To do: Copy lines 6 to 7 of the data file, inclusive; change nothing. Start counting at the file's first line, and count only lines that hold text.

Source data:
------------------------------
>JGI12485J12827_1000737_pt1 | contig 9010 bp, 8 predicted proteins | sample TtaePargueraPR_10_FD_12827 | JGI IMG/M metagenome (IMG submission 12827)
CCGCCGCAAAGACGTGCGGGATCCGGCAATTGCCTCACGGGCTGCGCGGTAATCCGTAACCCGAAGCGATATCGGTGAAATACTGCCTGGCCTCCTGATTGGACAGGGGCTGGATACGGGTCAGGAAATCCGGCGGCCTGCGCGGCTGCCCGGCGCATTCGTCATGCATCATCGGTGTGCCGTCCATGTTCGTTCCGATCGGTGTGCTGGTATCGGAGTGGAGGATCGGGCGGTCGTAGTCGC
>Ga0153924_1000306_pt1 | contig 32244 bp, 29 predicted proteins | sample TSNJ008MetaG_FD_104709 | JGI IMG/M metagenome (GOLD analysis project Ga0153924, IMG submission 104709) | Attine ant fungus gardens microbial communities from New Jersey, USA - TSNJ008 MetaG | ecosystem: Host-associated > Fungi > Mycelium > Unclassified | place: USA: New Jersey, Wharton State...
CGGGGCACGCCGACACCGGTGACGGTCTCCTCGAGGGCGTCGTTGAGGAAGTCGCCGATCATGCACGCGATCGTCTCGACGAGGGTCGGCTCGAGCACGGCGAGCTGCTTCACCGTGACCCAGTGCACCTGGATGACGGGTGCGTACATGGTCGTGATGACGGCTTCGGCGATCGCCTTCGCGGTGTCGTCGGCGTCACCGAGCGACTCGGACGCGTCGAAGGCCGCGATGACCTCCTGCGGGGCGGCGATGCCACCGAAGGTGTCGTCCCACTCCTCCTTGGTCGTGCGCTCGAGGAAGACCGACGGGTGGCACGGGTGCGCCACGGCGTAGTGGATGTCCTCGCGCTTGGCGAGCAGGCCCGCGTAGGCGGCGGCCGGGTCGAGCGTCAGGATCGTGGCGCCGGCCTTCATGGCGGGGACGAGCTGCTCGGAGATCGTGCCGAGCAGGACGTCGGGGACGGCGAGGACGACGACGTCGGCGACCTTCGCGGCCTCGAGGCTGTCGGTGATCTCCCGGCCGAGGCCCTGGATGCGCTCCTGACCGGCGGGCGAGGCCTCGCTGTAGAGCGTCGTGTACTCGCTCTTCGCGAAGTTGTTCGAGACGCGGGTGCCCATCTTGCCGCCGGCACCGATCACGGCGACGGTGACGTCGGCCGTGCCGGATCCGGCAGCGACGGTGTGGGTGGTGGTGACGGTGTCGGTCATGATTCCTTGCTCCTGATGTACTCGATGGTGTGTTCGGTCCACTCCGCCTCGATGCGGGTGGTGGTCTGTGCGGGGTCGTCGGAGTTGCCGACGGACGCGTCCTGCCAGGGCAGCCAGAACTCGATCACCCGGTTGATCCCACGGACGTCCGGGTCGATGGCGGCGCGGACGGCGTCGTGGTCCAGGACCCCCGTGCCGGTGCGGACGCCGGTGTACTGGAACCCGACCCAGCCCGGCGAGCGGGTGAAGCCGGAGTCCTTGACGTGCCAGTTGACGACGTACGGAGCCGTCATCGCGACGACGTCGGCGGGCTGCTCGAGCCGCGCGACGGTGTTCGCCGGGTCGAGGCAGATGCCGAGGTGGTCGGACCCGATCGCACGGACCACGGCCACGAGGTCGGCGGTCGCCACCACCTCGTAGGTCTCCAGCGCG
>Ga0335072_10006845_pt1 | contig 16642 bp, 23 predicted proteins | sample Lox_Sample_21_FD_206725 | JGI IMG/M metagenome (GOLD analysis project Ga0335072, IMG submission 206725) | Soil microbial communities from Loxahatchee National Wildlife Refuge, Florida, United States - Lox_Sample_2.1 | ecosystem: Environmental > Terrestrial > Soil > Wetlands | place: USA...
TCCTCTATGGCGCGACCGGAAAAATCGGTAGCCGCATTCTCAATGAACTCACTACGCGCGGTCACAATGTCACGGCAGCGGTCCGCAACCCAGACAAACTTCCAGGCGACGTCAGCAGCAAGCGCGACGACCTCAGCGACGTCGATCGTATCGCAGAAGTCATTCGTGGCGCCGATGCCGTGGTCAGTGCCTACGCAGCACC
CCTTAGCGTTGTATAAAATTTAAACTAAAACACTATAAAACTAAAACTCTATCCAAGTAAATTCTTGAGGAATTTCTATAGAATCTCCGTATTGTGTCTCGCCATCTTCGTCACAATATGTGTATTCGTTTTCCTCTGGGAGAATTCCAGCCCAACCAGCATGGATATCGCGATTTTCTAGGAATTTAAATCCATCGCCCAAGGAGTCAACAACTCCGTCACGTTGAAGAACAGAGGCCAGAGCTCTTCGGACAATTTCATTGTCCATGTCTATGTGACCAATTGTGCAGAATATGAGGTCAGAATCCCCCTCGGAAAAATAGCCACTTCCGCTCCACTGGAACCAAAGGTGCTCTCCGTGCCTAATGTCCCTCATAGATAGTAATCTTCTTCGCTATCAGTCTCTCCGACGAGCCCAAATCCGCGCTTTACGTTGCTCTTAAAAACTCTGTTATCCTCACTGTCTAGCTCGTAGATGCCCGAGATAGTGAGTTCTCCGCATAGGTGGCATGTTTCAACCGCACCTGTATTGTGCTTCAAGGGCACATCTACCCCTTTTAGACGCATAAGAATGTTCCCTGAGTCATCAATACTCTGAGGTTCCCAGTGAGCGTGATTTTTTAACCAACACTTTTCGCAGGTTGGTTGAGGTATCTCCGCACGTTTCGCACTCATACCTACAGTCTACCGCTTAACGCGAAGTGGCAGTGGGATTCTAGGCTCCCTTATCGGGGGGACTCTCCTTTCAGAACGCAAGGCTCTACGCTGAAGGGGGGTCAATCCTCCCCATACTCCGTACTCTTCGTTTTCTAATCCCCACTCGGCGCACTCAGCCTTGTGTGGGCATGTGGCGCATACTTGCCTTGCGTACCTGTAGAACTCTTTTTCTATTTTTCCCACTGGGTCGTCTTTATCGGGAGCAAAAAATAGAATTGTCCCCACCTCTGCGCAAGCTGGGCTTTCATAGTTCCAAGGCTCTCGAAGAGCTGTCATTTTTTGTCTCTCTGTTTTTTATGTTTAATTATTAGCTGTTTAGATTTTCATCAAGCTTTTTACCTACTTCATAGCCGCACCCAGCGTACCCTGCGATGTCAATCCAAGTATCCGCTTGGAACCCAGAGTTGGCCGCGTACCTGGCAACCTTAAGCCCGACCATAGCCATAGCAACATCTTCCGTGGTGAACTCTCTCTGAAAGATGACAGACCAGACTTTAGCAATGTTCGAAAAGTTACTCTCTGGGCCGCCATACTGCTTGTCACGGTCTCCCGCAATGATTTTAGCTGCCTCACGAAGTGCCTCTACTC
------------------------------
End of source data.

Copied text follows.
TCCTCTATGGCGCGACCGGAAAAATCGGTAGCCGCATTCTCAATGAACTCACTACGCGCGGTCACAATGTCACGGCAGCGGTCCGCAACCCAGACAAACTTCCAGGCGACGTCAGCAGCAAGCGCGACGACCTCAGCGACGTCGATCGTATCGCAGAAGTCATTCGTGGCGCCGATGCCGTGGTCAGTGCCTACGCAGCACC
CCTTAGCGTTGTATAAAATTTAAACTAAAACACTATAAAACTAAAACTCTATCCAAGTAAATTCTTGAGGAATTTCTATAGAATCTCCGTATTGTGTCTCGCCATCTTCGTCACAATATGTGTATTCGTTTTCCTCTGGGAGAATTCCAGCCCAACCAGCATGGATATCGCGATTTTCTAGGAATTTAAATCCATCGCCCAAGGAGTCAACAACTCCGTCACGTTGAAGAACAGAGGCCAGAGCTCTTCGGACAATTTCATTGTCCATGTCTATGTGACCAATTGTGCAGAATATGAGGTCAGAATCCCCCTCGGAAAAATAGCCACTTCCGCTCCACTGGAACCAAAGGTGCTCTCCGTGCCTAATGTCCCTCATAGATAGTAATCTTCTTCGCTATCAGTCTCTCCGACGAGCCCAAATCCGCGCTTTACGTTGCTCTTAAAAACTCTGTTATCCTCACTGTCTAGCTCGTAGATGCCCGAGATAGTGAGTTCTCCGCATAGGTGGCATGTTTCAACCGCACCTGTATTGTGCTTCAAGGGCACATCTACCCCTTTTAGACGCATAAGAATGTTCCCTGAGTCATCAATACTCTGAGGTTCCCAGTGAGCGTGATTTTTTAACCAACACTTTTCGCAGGTTGGTTGAGGTATCTCCGCACGTTTCGCACTCATACCTACAGTCTACCGCTTAACGCGAAGTGGCAGTGGGATTCTAGGCTCCCTTATCGGGGGGACTCTCCTTTCAGAACGCAAGGCTCTACGCTGAAGGGGGGTCAATCCTCCCCATACTCCGTACTCTTCGTTTTCTAATCCCCACTCGGCGCACTCAGCCTTGTGTGGGCATGTGGCGCATACTTGCCTTGCGTACCTGTAGAACTCTTTTTCTATTTTTCCCACTGGGTCGTCTTTATCGGGAGCAAAAAATAGAATTGTCCCCACCTCTGCGCAAGCTGGGCTTTCATAGTTCCAAGGCTCTCGAAGAGCTGTCATTTTTTGTCTCTCTGTTTTTTATGTTTAATTATTAGCTGTTTAGATTTTCATCAAGCTTTTTACCTACTTCATAGCCGCACCCAGCGTACCCTGCGATGTCAATCCAAGTATCCGCTTGGAACCCAGAGTTGGCCGCGTACCTGGCAACCTTAAGCCCGACCATAGCCATAGCAACATCTTCCGTGGTGAACTCTCTCTGAAAGATGACAGACCAGACTTTAGCAATGTTCGAAAAGTTACTCTCTGGGCCGCCATACTGCTTGTCACGGTCTCCCGCAATGATTTTAGCTGCCTCACGAAGTGCCTCTACTC